I have my grandmother's cast iron, and have been cooking in it for 30-some years. I had not been given a lot of foodie advice on how to take care of it -- my grandma and my mom washed the skillets clean, made sure to dry them on the stove, advised me to find a different pan in which to cook spaghetti sauce, and told me to give them a wipe with bacon grease and throw them in the oven if they seemed to be performing poorly. That's what I've been doing ever since.
A good turner and some bacon are really all your CI will ever need.
I guess 'need' is a relative term. Yes, you can cook your entire life in one pan and eat well. Let's just say everyone I know who's kept one pan just for eggs has been happier.
At the risk of goading your disagreement, there's a case to be made for having a dedicated fish pan, too. ;)
All of my cast iron gets washed with detergent. Nothing sticks in them. We just got a griddle from my M-I-L. It is an old Griswold. It is heavily crusted with many years of fat build up (she is 92). I am just waiting for the weather to get cool enough and I can run it through the self cleaning cycle in my oven. I've done that with several thrift shop finds, it works like a charm, and re-season.
Tips & tricks... Since you have so many (lucky you), I would:
(1) Reserve one pan strictly for eggs (this one you baby and almost never wash with detergent, just oil and salt):
(2) Consider reserving another for high searing (this one you can absolutely abuse);
(3) You can even have an "everything else" pan for other things like roasting, bacon, cornbread, etc. that occasionally needs a soapy scrub every so often.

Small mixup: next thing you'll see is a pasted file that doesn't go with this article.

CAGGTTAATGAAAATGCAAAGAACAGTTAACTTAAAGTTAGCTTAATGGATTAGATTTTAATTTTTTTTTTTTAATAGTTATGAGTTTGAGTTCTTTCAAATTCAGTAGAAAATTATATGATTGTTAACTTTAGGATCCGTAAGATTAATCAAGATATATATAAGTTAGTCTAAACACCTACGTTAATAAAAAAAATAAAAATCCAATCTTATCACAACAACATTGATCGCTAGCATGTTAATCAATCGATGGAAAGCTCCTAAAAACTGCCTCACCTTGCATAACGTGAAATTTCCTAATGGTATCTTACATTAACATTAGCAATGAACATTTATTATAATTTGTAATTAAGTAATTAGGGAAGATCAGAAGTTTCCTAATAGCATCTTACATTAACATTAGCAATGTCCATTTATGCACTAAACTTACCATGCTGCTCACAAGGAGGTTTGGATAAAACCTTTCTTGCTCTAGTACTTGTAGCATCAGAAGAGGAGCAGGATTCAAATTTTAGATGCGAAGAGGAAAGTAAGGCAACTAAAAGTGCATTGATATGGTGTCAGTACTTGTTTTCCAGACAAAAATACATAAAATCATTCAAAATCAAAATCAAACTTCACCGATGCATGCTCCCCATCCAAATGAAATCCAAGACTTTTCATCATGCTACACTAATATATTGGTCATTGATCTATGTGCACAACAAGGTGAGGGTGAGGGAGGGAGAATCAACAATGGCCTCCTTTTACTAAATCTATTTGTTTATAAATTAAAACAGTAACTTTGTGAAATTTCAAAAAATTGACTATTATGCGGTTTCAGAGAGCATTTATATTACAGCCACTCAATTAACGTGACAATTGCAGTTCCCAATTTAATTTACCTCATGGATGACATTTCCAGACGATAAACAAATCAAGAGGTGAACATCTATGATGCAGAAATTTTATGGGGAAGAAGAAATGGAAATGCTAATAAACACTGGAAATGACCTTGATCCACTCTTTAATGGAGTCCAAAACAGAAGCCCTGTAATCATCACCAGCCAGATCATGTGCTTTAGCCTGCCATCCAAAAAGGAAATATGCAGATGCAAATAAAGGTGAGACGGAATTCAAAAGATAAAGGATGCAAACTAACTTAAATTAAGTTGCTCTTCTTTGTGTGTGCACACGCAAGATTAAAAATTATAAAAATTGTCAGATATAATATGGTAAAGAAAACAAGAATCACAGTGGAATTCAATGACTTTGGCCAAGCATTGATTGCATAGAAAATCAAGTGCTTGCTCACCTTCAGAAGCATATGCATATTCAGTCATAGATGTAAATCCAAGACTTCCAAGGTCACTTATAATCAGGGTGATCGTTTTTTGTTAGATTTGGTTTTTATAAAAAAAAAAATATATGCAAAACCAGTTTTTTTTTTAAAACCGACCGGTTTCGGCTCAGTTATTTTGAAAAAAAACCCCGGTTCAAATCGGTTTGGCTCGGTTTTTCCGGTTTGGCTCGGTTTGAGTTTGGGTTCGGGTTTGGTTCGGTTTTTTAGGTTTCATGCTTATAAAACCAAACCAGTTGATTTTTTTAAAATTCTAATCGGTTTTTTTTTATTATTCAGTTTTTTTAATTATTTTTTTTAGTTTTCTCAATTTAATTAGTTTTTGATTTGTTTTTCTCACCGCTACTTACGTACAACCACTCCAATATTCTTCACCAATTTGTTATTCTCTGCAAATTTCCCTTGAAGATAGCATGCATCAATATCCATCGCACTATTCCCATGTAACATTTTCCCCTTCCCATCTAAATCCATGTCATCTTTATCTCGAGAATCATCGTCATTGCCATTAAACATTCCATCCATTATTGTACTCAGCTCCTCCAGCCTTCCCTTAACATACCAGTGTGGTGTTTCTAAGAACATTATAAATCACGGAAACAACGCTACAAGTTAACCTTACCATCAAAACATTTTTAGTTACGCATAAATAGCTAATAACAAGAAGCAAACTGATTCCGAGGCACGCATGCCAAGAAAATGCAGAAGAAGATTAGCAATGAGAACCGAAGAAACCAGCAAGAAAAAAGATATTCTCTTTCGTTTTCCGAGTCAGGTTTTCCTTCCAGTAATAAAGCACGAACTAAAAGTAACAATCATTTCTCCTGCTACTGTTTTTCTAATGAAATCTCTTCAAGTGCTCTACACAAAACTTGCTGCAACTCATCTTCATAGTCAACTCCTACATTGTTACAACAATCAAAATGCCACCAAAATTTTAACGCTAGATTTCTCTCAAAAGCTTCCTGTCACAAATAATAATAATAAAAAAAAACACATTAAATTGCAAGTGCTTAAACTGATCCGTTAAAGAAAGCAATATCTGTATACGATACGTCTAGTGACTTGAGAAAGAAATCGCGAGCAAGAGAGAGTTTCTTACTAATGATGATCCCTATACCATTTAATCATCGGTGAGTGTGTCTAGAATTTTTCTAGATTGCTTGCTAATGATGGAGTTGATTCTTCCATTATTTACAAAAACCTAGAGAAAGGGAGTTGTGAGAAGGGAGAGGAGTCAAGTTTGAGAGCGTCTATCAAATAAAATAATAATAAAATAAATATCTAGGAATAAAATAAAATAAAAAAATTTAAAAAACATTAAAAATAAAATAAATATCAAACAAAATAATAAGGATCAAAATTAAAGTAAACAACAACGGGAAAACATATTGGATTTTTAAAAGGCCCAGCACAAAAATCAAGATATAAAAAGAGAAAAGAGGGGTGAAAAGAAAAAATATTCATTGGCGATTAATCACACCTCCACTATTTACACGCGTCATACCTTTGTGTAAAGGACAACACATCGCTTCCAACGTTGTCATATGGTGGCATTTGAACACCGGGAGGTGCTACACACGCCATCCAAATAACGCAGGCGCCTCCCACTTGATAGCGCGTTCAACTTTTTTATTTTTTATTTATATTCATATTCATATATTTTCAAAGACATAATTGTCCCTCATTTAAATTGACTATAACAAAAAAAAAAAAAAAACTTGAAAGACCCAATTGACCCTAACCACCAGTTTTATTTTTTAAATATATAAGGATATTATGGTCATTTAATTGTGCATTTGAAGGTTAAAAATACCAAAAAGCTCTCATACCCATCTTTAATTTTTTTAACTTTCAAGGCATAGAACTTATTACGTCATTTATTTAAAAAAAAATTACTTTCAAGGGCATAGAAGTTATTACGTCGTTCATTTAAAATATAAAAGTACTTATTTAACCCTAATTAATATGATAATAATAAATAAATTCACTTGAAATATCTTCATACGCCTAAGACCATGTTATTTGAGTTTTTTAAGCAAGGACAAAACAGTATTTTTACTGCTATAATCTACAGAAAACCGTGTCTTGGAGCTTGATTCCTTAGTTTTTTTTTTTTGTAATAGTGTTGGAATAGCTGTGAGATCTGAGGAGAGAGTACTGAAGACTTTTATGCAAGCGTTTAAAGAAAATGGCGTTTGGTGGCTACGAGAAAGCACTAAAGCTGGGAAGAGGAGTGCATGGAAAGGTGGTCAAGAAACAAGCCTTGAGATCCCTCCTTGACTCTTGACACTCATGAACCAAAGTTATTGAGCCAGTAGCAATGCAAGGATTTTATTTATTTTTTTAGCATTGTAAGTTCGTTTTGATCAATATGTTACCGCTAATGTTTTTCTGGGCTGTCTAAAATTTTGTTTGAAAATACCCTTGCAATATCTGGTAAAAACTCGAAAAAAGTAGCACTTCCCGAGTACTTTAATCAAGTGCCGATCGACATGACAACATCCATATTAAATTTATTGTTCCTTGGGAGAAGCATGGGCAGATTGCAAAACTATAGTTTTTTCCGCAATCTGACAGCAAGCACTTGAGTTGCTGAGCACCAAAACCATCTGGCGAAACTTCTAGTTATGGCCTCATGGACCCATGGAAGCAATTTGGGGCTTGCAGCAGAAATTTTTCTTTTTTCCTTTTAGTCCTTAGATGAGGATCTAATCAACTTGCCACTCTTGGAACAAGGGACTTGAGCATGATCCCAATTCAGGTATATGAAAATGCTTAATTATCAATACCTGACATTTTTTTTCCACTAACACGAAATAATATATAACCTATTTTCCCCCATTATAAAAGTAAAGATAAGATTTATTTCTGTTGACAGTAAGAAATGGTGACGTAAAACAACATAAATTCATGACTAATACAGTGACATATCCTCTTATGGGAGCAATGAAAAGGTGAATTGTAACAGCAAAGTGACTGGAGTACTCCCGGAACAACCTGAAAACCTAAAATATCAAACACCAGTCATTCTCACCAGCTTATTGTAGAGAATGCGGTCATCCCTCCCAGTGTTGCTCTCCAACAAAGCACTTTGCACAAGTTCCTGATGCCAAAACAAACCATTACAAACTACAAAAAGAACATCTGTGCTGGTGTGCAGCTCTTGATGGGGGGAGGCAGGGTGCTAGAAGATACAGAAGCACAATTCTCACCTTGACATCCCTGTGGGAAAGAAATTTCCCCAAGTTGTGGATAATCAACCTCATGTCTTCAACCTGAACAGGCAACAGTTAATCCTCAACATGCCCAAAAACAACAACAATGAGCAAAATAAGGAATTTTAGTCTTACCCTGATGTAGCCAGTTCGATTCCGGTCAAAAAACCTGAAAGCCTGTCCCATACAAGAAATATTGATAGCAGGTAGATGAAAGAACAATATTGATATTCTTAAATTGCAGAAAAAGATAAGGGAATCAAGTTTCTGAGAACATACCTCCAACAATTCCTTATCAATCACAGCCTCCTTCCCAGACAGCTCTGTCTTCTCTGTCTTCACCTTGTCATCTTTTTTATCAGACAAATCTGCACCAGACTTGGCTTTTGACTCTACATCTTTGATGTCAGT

(4) Think about how often you make integral sauces that require fond. If you do much of that (OR, when you do, you deglaze with wine or other acidic liquids), you might find that you prefer SS over CI for a variety of reasons--stick-iness, high visibility, freedom to work metal utensils hard without needing to reseason, etc.
I used to use dishwashing soap in the 70s-80s on my cast iron, SOAP, not detergent. Dawn will strip off the seasoning on my cast iron. So, when the old timers talk of using soap on cast iron, it may have not been the same "soap" that is now widely available.
I used to cook bacon to season my pans, two years ago, I spent a winter in a different part of the state. The bacon available in that area is different than the bacon I get "at home". Too much sugar in the "out of town" bacon.
I got back into cast iron a few years ago when I found 3 different sized skillets at a yard sale...a Lodge, a Griswold, and a Wagner. None were rusty or even terribly crusty, but the crusty stuff, being unknown, HAD to go!?! Probably heresy, but I got lazy and had at them with spray oven cleaner... took a few applications but they cleaned up great.
I used bacon grease (what my grandmother always used) to re-season. Found that the KEY to successful CI cooking is USE, USE, USE! If I shallow fry something like breaded fish, NOTHING sticks... just wipe out pan. If I cook something like a burger, that oozes stuff that sorta gunks up, I pour in a little water while pan is still hot. Dump in a little CHEAP-O salt and scrub off anything that stuck. Then rinse with HOT water and back on stove burner till HOT... another dab of bacon grease.
My "collection" has grown considerably and I have to seriously restrain myself if I come across something I already have. Found a few of those "corn" cornbread pans. Found a cute little diamond shape skillet (Lodge, I think) that's marked 1 egg... perfect for fitting on square bread for a sandwich. Have a nice round griddle that's smooth as glass. Found a Dutch oven, sans lid or handle (bale?), but have another lid that fits. Found a 2-burner Lodge grill/griddle... ended up giving to my sister since I just waasn't using that much area that often. EVERY piece came from a yard sale, thrift store or flea market... and didn't spend more than $5 for any one item.
If you have a good seasoning coat, you will find that your iron skillet will usually come out clean without soap. I just soak mine in hot tap water for a few minutes, scrub the inside with a scrubber sponge, put it over a flame, and wipe dry with a paper towel. I turn off the heat when thoroughly dry and store the pan dry. If especially greasy, I will use a drop or two of liquid dish soap before scrubbing, but this rarely needed.